As we’ve noted elsewhere, residential wood burning creates islands of neighborhood air pollution that are in official monitoring numbers. In most communities, there are few (if any) official air pollution sensors, and they are rarely located in areas that are most affected by wood smoke pollution.
As consumer-level monitoring devices have become more affordable and available, an increasing number of “citizen scientists” have been setting up their own home-based particulate sensors in order to get a better picture of their exposure to particulate pollution.
We have teamed up with , which sells Wi-Fi-connected laser particle counters. The particulate counts from the sensors are displayed in real time on an online map, making it easy to see how local air quality is affected by localized sources of pollution, especially wood burning.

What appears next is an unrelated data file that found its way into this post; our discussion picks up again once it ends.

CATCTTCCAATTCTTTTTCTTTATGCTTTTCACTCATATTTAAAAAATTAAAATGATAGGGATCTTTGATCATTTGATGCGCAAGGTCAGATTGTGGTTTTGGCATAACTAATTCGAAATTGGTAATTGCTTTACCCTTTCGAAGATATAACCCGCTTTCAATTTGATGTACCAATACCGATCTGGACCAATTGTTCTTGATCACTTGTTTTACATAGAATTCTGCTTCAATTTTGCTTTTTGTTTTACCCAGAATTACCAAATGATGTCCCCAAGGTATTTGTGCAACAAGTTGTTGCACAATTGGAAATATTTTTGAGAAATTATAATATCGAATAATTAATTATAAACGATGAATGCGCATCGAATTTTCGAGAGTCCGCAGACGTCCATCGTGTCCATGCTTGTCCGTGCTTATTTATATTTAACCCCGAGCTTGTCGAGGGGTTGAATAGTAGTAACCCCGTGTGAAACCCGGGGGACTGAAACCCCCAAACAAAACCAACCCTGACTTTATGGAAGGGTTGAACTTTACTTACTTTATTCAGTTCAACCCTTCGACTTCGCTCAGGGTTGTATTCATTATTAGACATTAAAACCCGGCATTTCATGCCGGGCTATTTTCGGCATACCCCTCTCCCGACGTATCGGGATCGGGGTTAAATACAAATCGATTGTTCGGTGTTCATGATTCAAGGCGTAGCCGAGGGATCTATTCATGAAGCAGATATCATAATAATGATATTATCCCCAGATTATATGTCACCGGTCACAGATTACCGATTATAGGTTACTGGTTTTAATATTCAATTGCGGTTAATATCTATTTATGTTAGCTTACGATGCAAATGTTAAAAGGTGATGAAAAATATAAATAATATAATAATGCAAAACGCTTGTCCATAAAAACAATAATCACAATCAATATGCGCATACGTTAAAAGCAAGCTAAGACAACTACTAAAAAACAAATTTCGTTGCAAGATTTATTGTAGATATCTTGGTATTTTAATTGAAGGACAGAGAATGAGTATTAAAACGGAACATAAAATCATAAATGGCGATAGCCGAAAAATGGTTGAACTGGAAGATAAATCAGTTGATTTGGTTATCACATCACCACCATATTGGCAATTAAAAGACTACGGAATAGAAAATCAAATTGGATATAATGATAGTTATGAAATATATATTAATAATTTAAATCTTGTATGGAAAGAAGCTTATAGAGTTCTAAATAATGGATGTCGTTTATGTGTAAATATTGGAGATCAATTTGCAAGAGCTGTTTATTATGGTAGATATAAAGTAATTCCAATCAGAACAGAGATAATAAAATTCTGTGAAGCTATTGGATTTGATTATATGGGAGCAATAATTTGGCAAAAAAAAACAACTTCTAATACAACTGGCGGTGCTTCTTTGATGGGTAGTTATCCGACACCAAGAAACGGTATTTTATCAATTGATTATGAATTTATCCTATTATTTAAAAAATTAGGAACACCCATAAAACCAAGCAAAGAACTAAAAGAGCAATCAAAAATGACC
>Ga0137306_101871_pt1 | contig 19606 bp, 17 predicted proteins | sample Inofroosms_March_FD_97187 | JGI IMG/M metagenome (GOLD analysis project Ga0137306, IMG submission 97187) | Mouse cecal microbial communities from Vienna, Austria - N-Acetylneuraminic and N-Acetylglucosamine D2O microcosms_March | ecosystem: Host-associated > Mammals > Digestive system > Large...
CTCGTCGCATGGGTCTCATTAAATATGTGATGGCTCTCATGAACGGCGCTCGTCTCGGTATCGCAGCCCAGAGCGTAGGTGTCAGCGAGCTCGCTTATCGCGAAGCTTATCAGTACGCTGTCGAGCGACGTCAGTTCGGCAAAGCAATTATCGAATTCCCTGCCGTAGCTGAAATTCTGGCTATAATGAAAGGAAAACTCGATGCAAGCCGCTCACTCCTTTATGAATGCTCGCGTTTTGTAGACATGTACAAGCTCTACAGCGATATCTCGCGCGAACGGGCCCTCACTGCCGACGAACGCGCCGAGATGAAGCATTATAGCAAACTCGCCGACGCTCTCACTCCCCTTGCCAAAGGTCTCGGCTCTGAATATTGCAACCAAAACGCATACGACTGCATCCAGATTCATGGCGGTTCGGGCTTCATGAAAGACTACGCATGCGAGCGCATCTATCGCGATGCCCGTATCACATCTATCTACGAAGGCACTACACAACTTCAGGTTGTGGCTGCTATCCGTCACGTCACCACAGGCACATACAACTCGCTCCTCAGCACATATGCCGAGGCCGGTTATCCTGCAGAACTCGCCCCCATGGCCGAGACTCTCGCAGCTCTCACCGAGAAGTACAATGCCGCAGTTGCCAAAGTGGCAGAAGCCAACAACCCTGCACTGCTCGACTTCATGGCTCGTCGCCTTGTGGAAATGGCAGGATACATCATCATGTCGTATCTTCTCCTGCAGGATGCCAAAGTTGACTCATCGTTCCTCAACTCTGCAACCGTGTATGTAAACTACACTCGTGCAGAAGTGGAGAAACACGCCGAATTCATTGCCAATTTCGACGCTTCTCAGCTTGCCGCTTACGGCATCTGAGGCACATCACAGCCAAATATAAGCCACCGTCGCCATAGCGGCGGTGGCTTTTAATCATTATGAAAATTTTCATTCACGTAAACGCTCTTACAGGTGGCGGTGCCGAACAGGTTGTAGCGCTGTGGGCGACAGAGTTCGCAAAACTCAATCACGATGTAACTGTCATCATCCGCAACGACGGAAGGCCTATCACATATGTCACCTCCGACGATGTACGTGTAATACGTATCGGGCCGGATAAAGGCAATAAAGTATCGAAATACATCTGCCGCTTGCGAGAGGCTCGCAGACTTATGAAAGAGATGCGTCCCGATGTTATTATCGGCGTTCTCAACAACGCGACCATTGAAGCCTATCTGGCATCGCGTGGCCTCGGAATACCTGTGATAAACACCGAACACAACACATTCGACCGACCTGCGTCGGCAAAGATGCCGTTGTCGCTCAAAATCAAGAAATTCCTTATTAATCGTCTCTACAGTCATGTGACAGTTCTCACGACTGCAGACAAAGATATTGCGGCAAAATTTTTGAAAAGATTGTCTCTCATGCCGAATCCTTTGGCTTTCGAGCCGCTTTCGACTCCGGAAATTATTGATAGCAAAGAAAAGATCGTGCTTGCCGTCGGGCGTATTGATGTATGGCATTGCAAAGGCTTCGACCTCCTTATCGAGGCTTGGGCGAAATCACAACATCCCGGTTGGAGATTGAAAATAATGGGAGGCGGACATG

In locations where several sensors are installed, such as in Gabriola Island in British Columbia (57.6 square kilometers, or 22.2 square miles in area) some houses can be seen to have healthy air with low particulate counts, while polluted air from wood burning is reflected by monitors elsewhere.
In neighborhoods with multiple wood-burning households, the particulate counts can grow accordingly, as the example from Parksville, British Columbia shows in the accompanying image.
The PurpleAir monitoring network began in North America, but has been exanding internationally, with sensors now in countries around the world.